BHSU professor to dissect the apocalypse in literature

Author: BHSU Communications/Thursday, October 29, 2015/Categories: 2015

Dr. Colmenero-Chilberg, Laura: Dr. Laura Colmenero-Chilberg, sociology professor at Black Hills State University, will present the Geek Speak lecture "Studying Society through the Apocalyptic Novel: The Road, The Year of the Flood, The Stand, and On the Beach," on Thursday, Nov. 5 at 4 p.m. in room 110 of Jonas Hall on the BHSU campus. The lecture is free and open to the public.

The apocalyptic world has been an attention grabbing topic since biblical times. Black Hills State University professor Dr. Laura Colmenero-Chilberg will take a closer look at the fictional disaster and how it reflects society.

Colmenero-Chilberg, sociology professor at BHSU, will present the Geek Speak lecture "Studying Society through the Apocalyptic Novel: The Road, The Year of the Flood, The Stand, and On the Beach," on Thursday, Nov. 5 at 4 p.m. in room 110 of Jonas Hall on the BHSU campus. The lecture is free and open to the public.

This presentation will look at one mid-20th century novel, Nevil Shute's "On the Beach," and three more recent novels: Cormac McCarthy's "The Road," Margaret Atwood's "The Year of the Flood," and Stephen King's "The Stand." All of the novels are based on different types of apocalypses.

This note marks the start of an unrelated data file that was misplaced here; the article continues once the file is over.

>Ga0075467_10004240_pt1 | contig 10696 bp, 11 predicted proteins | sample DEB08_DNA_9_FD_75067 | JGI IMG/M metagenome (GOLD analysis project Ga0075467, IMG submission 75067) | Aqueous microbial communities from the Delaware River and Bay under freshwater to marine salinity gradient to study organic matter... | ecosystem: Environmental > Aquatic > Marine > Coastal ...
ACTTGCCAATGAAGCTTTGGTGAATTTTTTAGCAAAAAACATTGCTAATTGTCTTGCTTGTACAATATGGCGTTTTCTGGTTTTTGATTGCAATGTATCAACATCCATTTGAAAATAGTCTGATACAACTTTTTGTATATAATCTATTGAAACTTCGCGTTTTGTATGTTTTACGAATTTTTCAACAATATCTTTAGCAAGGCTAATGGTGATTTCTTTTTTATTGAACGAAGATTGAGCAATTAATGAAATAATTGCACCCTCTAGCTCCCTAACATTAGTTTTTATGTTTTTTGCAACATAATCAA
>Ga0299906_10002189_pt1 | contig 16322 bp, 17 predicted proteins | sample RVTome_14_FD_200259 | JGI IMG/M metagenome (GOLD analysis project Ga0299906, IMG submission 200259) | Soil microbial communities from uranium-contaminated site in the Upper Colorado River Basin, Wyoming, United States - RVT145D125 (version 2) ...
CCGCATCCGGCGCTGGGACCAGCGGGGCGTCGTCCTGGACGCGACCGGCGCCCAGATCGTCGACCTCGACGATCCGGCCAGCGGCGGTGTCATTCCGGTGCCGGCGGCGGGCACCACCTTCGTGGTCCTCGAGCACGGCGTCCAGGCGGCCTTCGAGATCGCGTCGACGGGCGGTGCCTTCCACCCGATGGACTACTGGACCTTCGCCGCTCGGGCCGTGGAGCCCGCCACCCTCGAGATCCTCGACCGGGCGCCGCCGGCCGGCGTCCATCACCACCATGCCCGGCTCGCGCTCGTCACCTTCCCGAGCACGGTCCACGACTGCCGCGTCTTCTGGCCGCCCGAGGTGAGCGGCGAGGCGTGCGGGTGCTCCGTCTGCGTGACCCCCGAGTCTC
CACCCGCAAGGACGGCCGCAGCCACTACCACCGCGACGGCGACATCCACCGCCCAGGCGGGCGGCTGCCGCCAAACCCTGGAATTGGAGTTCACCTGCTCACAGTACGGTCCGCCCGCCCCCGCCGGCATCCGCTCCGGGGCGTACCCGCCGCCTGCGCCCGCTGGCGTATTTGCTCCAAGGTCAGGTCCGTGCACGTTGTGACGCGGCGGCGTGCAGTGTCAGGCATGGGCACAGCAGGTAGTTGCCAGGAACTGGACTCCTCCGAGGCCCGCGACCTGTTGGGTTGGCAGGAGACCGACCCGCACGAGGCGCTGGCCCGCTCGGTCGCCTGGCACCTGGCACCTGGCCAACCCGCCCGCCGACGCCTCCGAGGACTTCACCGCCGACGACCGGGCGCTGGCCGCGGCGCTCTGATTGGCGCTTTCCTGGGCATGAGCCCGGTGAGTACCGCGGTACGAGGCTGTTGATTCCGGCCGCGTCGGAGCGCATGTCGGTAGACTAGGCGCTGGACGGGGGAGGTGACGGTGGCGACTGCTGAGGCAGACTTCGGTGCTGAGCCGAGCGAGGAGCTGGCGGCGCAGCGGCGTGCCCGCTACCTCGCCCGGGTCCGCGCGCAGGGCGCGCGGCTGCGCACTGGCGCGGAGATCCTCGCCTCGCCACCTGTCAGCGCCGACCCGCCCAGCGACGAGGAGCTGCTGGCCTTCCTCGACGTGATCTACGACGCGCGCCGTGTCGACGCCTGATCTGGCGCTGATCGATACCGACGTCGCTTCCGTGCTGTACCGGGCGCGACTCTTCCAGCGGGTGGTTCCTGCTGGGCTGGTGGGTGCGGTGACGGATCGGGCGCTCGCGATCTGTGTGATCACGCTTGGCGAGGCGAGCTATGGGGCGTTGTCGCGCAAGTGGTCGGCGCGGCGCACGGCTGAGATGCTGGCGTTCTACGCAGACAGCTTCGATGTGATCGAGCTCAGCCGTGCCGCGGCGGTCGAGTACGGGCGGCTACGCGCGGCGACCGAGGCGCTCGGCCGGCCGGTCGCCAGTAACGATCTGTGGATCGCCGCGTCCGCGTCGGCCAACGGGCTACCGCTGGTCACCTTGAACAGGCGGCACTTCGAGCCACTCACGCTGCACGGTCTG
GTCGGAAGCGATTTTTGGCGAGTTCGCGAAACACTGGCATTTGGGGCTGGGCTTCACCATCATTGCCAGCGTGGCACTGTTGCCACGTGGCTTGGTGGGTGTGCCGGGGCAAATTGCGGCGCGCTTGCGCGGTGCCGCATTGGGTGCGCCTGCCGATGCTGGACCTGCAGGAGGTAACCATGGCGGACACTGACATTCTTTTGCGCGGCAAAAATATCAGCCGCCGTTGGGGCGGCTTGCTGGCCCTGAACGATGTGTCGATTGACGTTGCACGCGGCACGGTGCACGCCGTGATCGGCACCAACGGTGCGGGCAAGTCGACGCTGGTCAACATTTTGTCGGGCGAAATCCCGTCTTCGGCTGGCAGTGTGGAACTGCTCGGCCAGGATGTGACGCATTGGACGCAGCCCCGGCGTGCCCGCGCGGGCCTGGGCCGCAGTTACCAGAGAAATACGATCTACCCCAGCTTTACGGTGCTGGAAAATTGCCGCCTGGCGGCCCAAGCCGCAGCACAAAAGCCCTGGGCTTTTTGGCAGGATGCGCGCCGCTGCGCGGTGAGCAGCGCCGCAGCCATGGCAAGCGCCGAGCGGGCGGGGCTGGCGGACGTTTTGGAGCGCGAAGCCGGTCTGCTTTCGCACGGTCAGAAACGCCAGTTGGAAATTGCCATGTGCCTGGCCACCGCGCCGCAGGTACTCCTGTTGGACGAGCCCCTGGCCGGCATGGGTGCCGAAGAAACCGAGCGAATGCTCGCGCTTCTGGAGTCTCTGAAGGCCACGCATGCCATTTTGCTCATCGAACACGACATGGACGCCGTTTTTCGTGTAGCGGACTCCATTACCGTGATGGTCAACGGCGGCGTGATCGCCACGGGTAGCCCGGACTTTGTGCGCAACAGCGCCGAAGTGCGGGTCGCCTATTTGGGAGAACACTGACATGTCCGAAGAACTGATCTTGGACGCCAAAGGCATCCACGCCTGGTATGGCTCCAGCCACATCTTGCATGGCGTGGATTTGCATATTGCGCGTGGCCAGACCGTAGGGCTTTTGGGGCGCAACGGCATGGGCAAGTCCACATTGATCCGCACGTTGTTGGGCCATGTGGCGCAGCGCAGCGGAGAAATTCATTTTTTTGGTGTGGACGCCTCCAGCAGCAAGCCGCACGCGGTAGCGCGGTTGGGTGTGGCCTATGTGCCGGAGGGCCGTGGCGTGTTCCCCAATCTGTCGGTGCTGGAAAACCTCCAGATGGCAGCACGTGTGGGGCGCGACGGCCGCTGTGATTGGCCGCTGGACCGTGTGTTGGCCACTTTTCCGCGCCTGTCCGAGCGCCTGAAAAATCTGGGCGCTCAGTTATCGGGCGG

According to Colmenero-Chilberg, apocalyptic literature doesn't really talk about what could happen, but   is a reflection of values, beliefs and norms of the society at the time the literature was written.

"These books reflect the concerns of society at the particular time period they are written. We learn that we are afraid of certain things. Shute's 'On the Beach' is about nuclear war, Atwood's 'The Year of the Flood' talks more about technology messing with DNA and genetics, McCarthy's 'The Road' reflects life after atomic bomb. King's 'The Stand' has religious overtone, its traditional apocalyptic story. All the books are about how we would react in times of that particular apocalypse," said Colmenero-Chilberg.

The apocalypse topic attracts curiosity and fascination. Many books, movies and TV shows are produced about few survivals left on earth trying to deal with consequences, Colmenero-Chilberg said.

"It's about how we can destroy ourselves. It's always about what are we doing that can harm us, destroy us and reflects our fears of death, society falling to pieces. That attracts people's attention. It scares and interests us. It's fun to talk about it," said Colmenero-Chilberg.

Nov. 12 - "Speaking on Behalf of the Natural World's Rights" hosted by Dr. Nikki Dragone

Nov. 19 - "Perspectives on Hunger" hosted by Dr. Trenton Ellis and Dr. John Alsup

To confirm topics, dates, and room numbers, visit www.BHSU.edu/Calendar.

For more information, contact Dr. Courtney Huse Wika, director of the University Honors Program and assistant professor of English, at 605-642-6918 or Courtney.HuseWika@BHSU.edu.
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